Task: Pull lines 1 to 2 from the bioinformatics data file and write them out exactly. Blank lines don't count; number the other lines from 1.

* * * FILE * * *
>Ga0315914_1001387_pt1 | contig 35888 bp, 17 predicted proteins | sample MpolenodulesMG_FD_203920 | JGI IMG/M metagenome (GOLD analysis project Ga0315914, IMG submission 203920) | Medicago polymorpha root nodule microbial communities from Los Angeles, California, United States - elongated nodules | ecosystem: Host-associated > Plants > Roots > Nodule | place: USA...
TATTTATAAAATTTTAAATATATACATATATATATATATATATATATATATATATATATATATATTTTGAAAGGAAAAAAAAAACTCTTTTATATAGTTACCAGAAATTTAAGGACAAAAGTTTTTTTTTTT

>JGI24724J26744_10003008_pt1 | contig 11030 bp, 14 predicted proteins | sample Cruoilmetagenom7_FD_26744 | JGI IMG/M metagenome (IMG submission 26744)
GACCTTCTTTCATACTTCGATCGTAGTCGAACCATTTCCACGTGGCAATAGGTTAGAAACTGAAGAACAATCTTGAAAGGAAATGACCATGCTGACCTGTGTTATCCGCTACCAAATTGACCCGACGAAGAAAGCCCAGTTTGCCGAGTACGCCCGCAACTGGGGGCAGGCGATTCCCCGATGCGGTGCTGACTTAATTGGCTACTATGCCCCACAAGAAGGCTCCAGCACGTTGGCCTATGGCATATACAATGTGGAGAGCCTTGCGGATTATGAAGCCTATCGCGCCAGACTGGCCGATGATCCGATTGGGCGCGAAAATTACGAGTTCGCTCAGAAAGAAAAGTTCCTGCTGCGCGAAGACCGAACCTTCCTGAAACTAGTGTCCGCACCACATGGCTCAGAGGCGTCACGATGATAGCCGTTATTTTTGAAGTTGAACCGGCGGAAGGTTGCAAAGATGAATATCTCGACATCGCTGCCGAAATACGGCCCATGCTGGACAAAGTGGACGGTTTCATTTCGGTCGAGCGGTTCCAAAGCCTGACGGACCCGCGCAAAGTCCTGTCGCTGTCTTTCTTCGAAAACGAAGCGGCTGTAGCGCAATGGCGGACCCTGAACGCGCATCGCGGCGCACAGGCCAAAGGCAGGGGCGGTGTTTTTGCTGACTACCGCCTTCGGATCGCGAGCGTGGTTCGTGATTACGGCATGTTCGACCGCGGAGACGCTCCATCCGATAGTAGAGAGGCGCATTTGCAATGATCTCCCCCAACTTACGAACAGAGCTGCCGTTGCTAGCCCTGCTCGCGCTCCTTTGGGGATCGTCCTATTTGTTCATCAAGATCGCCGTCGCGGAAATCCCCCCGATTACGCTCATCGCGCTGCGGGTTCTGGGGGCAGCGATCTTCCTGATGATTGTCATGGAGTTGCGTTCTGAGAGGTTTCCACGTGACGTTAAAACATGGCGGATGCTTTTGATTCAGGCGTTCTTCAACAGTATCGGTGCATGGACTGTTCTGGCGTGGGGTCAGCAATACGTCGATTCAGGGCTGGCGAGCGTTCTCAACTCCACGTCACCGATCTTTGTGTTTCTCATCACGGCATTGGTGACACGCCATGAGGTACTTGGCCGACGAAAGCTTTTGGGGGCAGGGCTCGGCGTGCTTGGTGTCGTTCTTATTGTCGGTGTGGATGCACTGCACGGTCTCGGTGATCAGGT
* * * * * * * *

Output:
>Ga0315914_1001387_pt1 | contig 35888 bp, 17 predicted proteins | sample MpolenodulesMG_FD_203920 | JGI IMG/M metagenome (GOLD analysis project Ga0315914, IMG submission 203920) | Medicago polymorpha root nodule microbial communities from Los Angeles, California, United States - elongated nodules | ecosystem: Host-associated > Plants > Roots > Nodule | place: USA...
TATTTATAAAATTTTAAATATATACATATATATATATATATATATATATATATATATATATATATTTTGAAAGGAAAAAAAAAACTCTTTTATATAGTTACCAGAAATTTAAGGACAAAAGTTTTTTTTTTT